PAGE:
Zuma second-term campaign on ropes
But ANC says succession to be settled in 2012
Feb 7, 2010 11:05 PM | By DOMINIC MAHLANGU, NKULULEKO NCANA, NKOSANA LEKOTJOLO and LAUREN COHEN
President Jacob Zuma is facing mounting dissent within the ANC with growing numbers of members now calling for him to serve only one term in office as head of state.
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UNDER PRESSURE: President Jacob Zuma speaks to ANC branches in Paarl in the Western Cape yesterday, ahead of his state of the nation address and the commemoration of the 20th anniversary of Nelson Mandela's release from prison Picture: SHELLEY CHRISTIANS
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Despite Zuma's belated apology to the ANC and the nation on Saturday for fathering another child out of wedlock, a debate is raging - at all levels of the ANC - about his suitability for a second term.
Senior ANC members in Gauteng, North West, Mpumalanga and Eastern Cape who spoke to The Times yesterday said while they accepted Zuma's apology, there was a growing call within party structures for him to step down as president of the party when his term ends in 2012.
"Look, what assurances do we have that we are not going to be hit by another scandal involving our president?" asked a senior ANC official in Gauteng.
An Eastern Cape-based official said: "The discussions that he should serve one term are not without merit under these circumstances. He will do the ANC and the country a big favour if he were to step down in 2012."
This position - confirmed by several other ANC members who spoke to The Times yesterday - is in sharp contrast to the situation after Zuma was elected president last April.
Shortly after his inauguration, ANC national executive committee member Tokyo Sexwale called on Zuma to serve two terms - a position supported by the Congress of South African Trade Unions, and some members of the ANC Youth League.
But yesterday the revelation of Zuma's affair and four-month-old love child with Sonono Khoza, daughter of soccer boss Irvin Khoza, appeared to have severely damaged the second-term campaign within the ANC.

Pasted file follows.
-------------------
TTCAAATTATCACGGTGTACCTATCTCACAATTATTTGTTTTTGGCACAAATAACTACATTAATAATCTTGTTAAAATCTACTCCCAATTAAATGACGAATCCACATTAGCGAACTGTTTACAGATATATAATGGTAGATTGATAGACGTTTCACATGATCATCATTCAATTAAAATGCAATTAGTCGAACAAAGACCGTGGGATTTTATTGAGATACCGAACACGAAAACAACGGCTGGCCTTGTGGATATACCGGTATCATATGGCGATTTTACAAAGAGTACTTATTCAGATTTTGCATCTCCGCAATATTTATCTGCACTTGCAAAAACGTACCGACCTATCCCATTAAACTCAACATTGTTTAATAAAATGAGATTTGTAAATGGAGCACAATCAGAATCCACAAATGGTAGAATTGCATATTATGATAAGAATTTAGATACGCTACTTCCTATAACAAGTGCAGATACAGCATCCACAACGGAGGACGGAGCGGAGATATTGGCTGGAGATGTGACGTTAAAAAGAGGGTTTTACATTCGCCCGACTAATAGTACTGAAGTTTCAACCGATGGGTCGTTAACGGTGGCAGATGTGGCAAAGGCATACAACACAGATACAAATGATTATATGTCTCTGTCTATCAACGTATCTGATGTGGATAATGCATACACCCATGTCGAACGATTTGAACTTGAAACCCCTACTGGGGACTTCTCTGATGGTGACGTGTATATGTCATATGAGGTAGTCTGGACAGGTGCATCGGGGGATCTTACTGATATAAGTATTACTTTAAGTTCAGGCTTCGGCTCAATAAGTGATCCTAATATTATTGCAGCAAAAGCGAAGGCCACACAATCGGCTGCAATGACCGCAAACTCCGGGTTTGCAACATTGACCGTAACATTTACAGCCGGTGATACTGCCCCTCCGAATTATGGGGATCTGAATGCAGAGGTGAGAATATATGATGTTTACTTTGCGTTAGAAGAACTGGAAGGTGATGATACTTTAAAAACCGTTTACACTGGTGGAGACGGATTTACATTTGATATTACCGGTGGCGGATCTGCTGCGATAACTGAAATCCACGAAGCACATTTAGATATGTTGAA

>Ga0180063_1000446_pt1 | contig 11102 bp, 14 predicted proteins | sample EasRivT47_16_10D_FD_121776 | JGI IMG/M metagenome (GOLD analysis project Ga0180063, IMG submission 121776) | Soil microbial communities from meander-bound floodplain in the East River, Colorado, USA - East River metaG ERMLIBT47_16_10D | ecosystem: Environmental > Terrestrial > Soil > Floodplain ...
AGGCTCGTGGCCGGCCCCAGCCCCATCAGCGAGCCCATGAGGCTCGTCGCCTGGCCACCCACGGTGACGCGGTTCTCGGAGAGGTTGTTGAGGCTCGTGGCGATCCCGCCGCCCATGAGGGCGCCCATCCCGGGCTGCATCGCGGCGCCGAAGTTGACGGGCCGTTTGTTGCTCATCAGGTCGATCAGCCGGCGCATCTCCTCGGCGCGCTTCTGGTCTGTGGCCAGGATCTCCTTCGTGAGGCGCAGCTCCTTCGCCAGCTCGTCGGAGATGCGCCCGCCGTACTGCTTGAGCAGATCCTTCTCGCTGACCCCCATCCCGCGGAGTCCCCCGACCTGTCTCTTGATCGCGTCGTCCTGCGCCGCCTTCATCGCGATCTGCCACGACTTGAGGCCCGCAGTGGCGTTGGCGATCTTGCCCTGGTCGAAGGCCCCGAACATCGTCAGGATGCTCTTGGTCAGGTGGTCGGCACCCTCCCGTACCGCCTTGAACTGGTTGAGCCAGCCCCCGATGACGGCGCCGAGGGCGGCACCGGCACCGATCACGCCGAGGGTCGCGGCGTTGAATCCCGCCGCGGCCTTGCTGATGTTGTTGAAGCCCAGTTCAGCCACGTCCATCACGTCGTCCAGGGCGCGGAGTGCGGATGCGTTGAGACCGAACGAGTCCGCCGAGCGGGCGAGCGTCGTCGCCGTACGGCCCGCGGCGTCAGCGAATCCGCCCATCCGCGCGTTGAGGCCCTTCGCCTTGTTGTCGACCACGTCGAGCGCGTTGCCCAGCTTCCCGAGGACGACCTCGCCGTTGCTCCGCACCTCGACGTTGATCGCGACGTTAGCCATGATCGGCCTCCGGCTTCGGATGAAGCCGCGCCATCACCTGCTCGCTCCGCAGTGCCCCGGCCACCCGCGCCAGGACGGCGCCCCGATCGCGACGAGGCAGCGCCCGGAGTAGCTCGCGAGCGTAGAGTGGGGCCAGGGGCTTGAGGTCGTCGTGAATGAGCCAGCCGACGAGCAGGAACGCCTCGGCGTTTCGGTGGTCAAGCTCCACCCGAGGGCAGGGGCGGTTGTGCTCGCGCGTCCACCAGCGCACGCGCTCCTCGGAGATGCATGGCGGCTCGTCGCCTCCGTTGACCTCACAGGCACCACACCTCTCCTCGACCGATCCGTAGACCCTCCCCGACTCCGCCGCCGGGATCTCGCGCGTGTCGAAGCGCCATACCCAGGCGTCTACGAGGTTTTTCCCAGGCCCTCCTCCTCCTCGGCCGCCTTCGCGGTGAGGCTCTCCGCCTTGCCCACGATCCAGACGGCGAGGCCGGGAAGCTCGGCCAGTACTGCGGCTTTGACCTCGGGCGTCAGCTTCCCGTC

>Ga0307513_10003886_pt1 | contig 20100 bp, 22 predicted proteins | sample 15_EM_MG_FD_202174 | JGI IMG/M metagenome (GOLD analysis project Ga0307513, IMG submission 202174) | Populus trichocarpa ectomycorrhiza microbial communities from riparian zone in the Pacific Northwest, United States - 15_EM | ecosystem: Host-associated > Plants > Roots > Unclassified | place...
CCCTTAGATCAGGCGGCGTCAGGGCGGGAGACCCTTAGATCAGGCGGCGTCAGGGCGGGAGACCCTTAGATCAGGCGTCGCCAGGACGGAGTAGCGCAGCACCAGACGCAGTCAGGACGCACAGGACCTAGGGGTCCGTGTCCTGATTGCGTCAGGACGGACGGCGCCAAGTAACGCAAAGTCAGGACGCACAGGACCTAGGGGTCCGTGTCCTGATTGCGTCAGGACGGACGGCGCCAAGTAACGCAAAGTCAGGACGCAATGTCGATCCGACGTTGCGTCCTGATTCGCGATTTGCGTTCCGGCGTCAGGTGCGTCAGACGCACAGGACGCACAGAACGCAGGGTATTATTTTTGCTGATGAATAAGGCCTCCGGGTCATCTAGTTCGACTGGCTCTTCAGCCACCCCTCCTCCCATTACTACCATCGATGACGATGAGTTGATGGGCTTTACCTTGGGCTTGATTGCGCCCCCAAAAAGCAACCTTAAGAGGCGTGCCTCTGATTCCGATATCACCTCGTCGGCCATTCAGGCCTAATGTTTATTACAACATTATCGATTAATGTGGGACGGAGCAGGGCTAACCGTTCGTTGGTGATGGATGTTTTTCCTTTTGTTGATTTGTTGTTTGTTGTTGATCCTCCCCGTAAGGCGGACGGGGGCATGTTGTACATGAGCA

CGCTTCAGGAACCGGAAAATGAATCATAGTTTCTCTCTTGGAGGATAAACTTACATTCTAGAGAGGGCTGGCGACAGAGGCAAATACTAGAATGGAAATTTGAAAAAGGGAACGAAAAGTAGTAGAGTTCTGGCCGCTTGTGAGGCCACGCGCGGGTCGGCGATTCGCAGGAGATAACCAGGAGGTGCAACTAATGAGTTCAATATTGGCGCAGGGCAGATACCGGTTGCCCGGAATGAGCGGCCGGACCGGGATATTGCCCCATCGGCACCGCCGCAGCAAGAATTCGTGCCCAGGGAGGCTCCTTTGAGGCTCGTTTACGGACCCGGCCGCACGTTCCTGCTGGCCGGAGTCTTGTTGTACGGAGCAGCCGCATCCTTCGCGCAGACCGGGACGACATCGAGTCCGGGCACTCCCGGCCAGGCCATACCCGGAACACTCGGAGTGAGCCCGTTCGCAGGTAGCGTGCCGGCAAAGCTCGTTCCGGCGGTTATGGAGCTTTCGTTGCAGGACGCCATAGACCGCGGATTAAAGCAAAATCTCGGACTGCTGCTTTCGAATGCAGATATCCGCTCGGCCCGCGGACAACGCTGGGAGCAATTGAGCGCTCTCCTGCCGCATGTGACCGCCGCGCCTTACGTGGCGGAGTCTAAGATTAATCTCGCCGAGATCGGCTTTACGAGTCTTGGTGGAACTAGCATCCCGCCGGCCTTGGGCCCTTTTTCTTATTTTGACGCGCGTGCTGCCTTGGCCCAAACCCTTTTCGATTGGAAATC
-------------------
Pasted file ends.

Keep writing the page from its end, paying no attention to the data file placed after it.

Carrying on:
ANC members across the country who spoke to The Times said Zuma, who has three wives and a fiancée, "must face the music", while others said it was too early to talk of removing him from office, saying he must be supported.
Zuma, who last week tried to play down the scandal, caved in on Saturday, saying "I deeply regret the pain that I have caused to my family, the ANC, the alliance and South Africans in general".
The Sunday Times, which broke the story of Zuma's extramarital affair and love child, reported yesterday that he made his apology after senior ANC leaders threatened to publicly criticise his behaviour if he did not.
The newspaper said there were fears within the ANC that "unless something was done" to defuse the scandal, Zuma's actions could cost the ANC in the next election.
In his first public appearance since the scandal erupted, Zuma yesterday visited ANC structures in Paarl in the Western Cape. He appeared jubilant on stage, cheering and dancing after telling ANC members that they needed to work hard to win back the province from the DA.
But some party members at the gathering said they were still not convinced - despite his apology. Nomhle Titana said she was "very embarrassed".
"At his age, I didn't know you could make a child," said Sara Block.
Mzimkulu Khohlakala of the Witzenberg branch said he had not received the apology from Zuma that he was waiting for: "It's a problem for the nation, the president needs to lead by example and condomise."
ANC spokesman Brian Sokutu told The Times that any decision about Zuma serving only one term would be settled at the party's national conference in 2012. He said any ANC member had every right to speak out and have opinions about leadership, but that protocol would have to be followed.
"The ANC will never stifle debate, in fact we encourage our members to debate any matter on the table. Their views about the state of the organisation and its leadership will be settled in 2012 when we hold our national conference," Sokutu said.
ANC Youth League spokesman Floyd Shivambu said the scandal should not be turned into a crisis: "Zuma remains our president. We cannot elevate this into a succession battle. He has apologised and we must move on."
Cosatu, which played a critical role in Zuma's ascendency to the presidency, yesterday said it still supported him.
Its national spokesman, Patrick Craven, said Cosatu's position on Zuma serving two terms has not changed.
SA Communist Party spokesman Malesela Maleka said the party would not justify "non-existent" positions in the alliance.
He said the SACP would not fall into the "trap" of responding to individuals' peddling of and testing the "popularity" of their ideas.
Other ANC leaders said it was too soon for the ruling party to be talking about leadership changes. "We came from a painful past that led to [Thabo] Mbeki being recalled. We cannot always be removing people from positions every time there are mistakes. This [Zuma's latest scandal] will pass."
A member of the ANC's Free State provincial executive committee told The Times that the ANC and its alliance partners in the province still supported Zuma for second term: "His issue is not a constitutional issue but a personal one."
Zuma will today address the ANC's national working committee meeting in the Western Cape.